Exercitationes was divided into seventy-two chapters on topics in development, and three additional chapters covering parturition, the structure of the uterus, and conception. The first thirteen chapters describe the comparative anatomy of the reproductive organs of various animals. Chapters 12 to 25 demonstrate the day-by-day development of a chick in the egg. In his observations, Harvey discovered the cicatricula, the area of the embryo that contains all the embryonic cells and from where generation proceeds. In chapters 26 to 62 he discusses at length theories and errors of generation, criticizing some of Aristotle’s and Galen’s conclusions as erroneous and hasty.
Harvey also established several of his own conclusions about theories of generation. First, he denounced spontaneous generation by claiming that even maggots and worms have some origin in eggs. This example is also associated with the establishment of the doctrine ex ovo omnia, meaning that all life originates from an egg, a doctrine that Harvey helped advance. Moreover, in chapter 51, Harvey expressed support for the theory of epigenesis, rather than preformation, through his description of the formation of limbs. Last, he rejected the Aristotelian and Galenic theories about early embryogenesis. Aristotle believed that embryos form from the combination of menstrual blood and semen, while Galen believed it was female semen and male semen. In addition to providing new information about conception and early human development Harvey also criticized many of his predecessors, particularly his old master Fabricius.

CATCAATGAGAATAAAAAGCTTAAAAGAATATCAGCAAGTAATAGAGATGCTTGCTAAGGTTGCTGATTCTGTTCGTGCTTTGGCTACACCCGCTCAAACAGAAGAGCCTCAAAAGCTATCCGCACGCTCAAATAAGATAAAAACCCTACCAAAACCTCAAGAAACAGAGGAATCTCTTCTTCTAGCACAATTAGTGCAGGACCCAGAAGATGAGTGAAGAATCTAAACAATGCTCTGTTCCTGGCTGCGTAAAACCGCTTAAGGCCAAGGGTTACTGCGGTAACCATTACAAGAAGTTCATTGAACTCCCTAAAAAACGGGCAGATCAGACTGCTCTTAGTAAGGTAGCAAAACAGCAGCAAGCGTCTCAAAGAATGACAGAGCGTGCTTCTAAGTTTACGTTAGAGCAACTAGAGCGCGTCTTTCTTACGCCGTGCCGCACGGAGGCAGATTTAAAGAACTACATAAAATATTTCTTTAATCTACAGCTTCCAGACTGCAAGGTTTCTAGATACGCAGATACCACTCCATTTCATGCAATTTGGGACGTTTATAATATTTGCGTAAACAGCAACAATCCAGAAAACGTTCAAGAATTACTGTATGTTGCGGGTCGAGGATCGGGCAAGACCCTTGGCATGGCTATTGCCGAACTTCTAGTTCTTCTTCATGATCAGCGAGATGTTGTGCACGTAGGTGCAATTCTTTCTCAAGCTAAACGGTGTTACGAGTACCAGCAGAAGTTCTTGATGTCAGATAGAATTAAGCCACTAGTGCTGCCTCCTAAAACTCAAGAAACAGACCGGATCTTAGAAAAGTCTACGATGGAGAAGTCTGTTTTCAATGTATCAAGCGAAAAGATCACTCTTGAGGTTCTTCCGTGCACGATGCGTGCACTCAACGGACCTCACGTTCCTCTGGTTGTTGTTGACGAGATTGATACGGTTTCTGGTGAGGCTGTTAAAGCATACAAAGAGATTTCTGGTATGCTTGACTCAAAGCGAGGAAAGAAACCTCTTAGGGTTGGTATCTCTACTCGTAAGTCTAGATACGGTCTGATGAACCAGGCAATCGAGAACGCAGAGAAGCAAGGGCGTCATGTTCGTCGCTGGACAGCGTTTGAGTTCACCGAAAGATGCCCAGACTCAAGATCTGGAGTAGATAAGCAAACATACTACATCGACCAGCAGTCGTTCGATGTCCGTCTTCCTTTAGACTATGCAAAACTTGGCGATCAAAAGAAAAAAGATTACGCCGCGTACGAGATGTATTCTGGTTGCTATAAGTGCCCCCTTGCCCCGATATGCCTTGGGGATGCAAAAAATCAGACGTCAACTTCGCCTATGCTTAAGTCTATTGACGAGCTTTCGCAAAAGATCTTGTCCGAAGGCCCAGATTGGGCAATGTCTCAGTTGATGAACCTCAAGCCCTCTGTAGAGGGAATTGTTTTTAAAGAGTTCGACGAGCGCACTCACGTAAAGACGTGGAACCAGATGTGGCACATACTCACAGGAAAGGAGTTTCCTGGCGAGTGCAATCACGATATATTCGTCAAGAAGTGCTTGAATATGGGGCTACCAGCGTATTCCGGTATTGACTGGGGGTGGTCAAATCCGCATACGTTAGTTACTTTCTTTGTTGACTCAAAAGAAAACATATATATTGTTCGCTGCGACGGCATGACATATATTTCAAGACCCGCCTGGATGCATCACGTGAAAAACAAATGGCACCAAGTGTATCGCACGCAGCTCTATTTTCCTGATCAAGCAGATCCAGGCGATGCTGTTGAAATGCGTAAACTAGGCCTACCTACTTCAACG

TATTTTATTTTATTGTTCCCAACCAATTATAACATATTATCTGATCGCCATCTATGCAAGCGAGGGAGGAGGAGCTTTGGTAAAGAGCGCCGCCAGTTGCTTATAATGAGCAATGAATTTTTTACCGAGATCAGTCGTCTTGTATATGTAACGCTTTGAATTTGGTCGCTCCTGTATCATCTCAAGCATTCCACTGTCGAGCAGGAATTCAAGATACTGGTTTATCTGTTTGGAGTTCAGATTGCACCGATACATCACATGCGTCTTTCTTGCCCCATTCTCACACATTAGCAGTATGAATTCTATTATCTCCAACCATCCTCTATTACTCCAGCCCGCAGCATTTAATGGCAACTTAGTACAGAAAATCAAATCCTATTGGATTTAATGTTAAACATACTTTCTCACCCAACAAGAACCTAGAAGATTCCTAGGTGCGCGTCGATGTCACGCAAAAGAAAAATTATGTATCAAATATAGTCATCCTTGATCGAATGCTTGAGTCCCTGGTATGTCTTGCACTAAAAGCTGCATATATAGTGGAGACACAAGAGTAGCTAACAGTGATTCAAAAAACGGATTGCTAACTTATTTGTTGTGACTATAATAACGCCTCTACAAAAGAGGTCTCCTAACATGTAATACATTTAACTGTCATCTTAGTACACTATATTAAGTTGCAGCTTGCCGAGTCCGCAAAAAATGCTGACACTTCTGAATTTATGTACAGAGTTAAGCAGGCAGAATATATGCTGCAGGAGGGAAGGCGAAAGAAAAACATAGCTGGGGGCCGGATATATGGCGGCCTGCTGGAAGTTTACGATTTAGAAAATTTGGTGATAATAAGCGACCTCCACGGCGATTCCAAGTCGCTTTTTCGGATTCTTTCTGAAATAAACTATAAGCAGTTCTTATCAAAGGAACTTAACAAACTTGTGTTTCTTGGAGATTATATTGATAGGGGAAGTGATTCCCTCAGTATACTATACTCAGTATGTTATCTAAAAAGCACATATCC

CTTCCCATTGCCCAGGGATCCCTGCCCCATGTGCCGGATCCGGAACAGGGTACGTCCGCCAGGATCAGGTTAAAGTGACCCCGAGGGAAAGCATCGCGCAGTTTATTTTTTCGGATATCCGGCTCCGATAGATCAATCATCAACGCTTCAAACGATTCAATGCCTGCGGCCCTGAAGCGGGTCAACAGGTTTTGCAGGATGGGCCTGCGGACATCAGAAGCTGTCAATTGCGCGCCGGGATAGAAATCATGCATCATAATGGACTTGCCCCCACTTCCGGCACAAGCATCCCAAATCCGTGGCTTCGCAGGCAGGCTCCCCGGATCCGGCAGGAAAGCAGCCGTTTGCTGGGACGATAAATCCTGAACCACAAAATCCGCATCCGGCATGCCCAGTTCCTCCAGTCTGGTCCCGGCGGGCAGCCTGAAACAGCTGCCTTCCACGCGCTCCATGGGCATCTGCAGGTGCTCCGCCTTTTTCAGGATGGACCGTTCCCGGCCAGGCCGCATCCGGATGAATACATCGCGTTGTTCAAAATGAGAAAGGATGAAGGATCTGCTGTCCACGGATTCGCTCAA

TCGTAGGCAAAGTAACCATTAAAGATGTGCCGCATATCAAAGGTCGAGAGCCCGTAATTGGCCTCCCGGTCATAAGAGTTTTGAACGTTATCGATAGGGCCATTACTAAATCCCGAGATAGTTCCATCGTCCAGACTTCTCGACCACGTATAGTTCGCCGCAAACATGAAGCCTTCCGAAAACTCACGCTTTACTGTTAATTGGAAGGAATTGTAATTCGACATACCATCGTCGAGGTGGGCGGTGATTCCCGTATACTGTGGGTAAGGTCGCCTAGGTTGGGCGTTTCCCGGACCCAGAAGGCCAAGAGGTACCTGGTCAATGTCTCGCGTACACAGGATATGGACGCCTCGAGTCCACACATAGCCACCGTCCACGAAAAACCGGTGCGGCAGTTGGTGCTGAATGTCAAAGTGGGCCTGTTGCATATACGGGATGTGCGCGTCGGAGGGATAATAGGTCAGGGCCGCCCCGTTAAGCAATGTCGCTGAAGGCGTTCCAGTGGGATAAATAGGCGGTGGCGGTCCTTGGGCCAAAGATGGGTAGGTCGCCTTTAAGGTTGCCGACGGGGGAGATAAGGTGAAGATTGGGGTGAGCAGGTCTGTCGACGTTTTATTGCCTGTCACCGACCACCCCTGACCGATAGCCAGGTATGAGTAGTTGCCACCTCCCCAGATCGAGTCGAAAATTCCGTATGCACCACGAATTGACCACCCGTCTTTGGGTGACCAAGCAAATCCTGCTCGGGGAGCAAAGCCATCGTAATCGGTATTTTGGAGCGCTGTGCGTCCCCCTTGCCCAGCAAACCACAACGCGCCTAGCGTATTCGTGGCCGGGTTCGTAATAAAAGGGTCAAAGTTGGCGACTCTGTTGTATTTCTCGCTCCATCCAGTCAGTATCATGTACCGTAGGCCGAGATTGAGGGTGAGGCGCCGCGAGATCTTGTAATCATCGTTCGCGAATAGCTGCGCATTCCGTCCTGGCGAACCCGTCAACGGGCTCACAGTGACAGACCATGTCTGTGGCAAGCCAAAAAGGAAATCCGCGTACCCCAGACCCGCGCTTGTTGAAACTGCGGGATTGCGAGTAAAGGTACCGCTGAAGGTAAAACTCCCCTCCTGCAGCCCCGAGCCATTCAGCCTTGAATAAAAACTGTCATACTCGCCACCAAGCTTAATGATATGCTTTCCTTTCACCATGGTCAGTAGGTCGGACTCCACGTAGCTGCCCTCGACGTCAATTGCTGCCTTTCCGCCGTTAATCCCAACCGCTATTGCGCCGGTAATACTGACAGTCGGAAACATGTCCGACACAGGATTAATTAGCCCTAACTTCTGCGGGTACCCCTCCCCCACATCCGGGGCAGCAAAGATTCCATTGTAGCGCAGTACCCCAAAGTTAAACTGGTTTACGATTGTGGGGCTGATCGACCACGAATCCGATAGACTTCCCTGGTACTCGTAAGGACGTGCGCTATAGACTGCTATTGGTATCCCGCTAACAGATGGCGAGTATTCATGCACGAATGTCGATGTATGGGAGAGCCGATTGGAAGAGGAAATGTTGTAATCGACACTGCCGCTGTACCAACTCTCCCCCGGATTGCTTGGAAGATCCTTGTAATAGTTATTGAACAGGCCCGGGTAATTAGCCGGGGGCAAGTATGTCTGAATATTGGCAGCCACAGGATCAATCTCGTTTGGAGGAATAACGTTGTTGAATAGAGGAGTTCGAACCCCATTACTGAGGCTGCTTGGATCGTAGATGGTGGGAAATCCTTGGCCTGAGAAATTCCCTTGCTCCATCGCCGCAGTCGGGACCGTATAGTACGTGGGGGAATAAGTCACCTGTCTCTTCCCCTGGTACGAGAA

Harvey died in London on 3 June 1657. Though his work in embryology was overshadowed by his work on the circulatory system, Harvey did provide a basis for the development of modern embryology. Joseph Needham, author of A History of Embryology, summarized Harvey’s view from De Generatione, emphasizing Harvey’s advancement of the doctrine ex ovo omnia, the discovery of the cicatricula as the origin of the embryo, denial of spontaneous generation, and the dismissal of Aristotelian and Epicurean theories of embryogeny.
- Bylebyl, Jerome E. “Harvey, William.” In Dictionary of Scientific Biography 5 & 6: 150–162.
- Chauvois, Louis. William Harvey: His Life and Times, His Discoveries, His Methods. New York: Philosophical Library, 1957.
- “Harvey, William,” History.com. http://www.history.com/encyclopedia.do?articleId=211492 (Accessed November 18, 2009).
- Keele, Kenneth D. “Harvey, William.” In A Biographical Dictionary of Scientists, ed. Trevor I. Williams, 245–46. US: Wiley-Interscience, 1969.
- Keynes, Geoffrey. A Bibliography of the Writings of Dr. William Harvey 1578–1675. Winchester, UK: St. Paul’s Bibliography, 1989.
- Keynes, Geoffrey. The Life of William Harvey. New York: Oxford University Press, 1966.
- Whitteridge, Gweneth. William Harvey and the Circulation of the Blood. New York: American Elsevier, 1971.
How to citeLopez, Angel, "William Harvey (1578-1657)". Embryo Project Encyclopedia (2010-06-18). ISSN: 1940-5030 http://embryo.asu.edu/handle/10776/1804.
PublisherArizona State University. School of Life Sciences. Center for Biology and Society. Embryo Project Encyclopedia.